2. Based on the five sample instances, write down the five corresponding linear equations of the form c1.H =W. These equations together form a linear system of the form Ax=b. What is your matrix A? What is x? And what is your column vector b?
  3. Show how you can apply the algorithm described above to determine c1, which will minimize the sum of squares of prediction errors when the formula c1.H=W is applied to the sample instances. What is the sum of the squares of prediction errors when this formula is applied to the five sample instances?

 

  1. Given a person that is 170cm high (i.e. about 5ft 7 inches),, what is the predicted weight according to your linear regression model?

 

 Part 2:

††††††††††† Note that often a dummy attribute with a constant value 1 is artificially included into all the instances of the data set to allow extra flexibility for finding a good linear regression leaner. Letís apply it to our case here to see whether it provides a better linear regression model.

 

  1. Use the same five instances of people in part 1 again. Let H and W denote the height and the weight of people. We would like to apply linear regression to learn from the collected sample instances a formula of the form c1.H +c2=W, where c1 and c2 are two constants (real numbers). We can then predict the weight of a person based on the height of that person.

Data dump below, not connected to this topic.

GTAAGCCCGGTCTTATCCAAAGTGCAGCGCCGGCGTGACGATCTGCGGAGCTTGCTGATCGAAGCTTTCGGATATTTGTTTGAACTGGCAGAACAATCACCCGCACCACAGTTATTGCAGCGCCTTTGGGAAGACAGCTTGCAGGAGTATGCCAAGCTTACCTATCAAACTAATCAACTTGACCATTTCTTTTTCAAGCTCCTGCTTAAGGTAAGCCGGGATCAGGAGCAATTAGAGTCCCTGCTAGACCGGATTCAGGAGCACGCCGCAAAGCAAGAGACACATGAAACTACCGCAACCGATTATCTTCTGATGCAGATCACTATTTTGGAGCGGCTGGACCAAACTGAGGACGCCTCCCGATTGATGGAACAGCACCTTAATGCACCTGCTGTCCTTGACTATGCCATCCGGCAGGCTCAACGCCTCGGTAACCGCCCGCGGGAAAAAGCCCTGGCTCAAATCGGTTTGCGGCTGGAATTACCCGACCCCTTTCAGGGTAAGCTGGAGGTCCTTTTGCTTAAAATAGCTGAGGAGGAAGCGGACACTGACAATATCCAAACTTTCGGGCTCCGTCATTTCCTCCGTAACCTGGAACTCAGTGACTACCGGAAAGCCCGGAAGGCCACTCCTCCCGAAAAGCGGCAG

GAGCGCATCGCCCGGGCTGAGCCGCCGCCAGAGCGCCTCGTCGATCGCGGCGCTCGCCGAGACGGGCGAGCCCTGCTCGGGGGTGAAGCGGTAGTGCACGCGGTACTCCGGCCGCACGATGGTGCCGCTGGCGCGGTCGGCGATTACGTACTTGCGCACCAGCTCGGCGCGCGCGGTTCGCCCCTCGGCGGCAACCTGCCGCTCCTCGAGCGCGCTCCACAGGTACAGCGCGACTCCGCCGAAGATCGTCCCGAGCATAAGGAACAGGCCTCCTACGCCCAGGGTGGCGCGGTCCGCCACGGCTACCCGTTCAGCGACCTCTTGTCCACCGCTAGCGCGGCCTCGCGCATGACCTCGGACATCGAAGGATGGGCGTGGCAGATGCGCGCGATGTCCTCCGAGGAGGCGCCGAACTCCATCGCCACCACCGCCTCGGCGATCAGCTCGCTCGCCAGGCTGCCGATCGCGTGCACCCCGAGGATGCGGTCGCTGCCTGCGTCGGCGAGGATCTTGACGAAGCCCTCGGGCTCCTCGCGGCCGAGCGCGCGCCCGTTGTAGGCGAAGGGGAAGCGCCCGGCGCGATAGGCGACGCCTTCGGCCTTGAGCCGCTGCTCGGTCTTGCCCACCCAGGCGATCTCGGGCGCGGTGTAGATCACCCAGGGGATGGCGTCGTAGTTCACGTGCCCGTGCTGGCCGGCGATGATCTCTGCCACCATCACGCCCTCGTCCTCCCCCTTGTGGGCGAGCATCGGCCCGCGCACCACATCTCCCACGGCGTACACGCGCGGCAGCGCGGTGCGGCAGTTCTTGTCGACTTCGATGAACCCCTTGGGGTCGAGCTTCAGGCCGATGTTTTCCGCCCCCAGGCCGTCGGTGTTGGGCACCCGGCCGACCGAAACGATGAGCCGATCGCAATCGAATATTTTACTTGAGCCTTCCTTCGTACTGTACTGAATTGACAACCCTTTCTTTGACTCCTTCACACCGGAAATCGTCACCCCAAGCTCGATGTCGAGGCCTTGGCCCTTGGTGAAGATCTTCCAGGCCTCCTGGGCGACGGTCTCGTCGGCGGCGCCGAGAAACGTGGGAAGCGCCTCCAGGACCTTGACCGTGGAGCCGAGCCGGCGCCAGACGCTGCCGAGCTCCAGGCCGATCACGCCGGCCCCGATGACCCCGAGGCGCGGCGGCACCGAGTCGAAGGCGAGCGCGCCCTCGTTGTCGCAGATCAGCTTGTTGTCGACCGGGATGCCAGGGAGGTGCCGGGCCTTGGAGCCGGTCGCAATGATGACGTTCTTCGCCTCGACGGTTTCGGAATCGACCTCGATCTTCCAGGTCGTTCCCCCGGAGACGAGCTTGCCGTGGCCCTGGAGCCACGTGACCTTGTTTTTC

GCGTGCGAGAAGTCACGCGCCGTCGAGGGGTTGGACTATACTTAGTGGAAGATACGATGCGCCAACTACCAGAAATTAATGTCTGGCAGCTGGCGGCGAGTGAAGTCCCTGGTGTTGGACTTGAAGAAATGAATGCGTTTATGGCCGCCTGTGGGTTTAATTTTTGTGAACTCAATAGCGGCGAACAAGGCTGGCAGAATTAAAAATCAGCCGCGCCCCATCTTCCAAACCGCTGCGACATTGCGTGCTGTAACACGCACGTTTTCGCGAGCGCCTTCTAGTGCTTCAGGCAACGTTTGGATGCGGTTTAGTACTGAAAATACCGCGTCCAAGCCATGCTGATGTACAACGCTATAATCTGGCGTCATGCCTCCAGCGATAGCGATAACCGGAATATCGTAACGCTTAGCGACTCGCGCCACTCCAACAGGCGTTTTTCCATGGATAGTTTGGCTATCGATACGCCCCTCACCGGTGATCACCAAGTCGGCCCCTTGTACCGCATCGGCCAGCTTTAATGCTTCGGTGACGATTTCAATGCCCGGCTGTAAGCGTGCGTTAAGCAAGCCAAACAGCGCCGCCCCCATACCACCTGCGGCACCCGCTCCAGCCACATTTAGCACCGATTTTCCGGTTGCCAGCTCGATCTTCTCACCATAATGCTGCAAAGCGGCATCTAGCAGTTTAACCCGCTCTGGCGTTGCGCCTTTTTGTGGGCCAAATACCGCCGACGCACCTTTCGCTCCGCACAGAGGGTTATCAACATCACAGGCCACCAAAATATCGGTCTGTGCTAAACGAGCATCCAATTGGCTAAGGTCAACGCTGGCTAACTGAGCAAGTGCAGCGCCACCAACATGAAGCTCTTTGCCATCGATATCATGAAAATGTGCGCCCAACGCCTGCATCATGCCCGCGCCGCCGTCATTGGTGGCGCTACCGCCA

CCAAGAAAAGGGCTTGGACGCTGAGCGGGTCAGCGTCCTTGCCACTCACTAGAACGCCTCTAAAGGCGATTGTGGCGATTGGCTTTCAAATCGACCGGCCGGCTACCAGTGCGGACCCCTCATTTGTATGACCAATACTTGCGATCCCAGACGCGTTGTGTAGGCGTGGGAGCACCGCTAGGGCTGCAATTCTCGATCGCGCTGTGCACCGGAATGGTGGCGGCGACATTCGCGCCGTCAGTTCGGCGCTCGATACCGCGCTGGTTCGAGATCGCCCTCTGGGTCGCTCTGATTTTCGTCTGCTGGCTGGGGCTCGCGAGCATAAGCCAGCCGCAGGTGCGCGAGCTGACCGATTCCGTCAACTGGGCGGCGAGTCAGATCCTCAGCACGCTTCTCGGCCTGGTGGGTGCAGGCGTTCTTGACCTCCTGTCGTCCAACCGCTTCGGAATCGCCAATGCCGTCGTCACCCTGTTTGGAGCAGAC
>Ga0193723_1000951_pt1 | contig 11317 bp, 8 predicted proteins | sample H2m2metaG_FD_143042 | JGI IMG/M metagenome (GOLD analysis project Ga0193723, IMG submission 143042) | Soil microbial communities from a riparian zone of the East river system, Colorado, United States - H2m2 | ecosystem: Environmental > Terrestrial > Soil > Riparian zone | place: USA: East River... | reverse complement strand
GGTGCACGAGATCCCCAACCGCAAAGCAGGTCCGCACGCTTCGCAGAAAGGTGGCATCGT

2. Based on the five sample instances, write down the five corresponding linear equations of the form c1.H +c2=W. These equations together form a linear system of the form Ax=b. What is your matrix A? What is x? And what is your column vector b?
  3. Show how you can apply the algorithm described above to determine c1 and c2, which will minimize the sum of squares of prediction errors when the formula c1.H +c2=W is applied to the sample instances. What is the sum of the squares of prediction errors when this formula is applied to the five sample instances?

 

  1. Given a person that is 170cm high (i.e. about 5ft 7 inches), what is the predicted weight according to your linear regression model?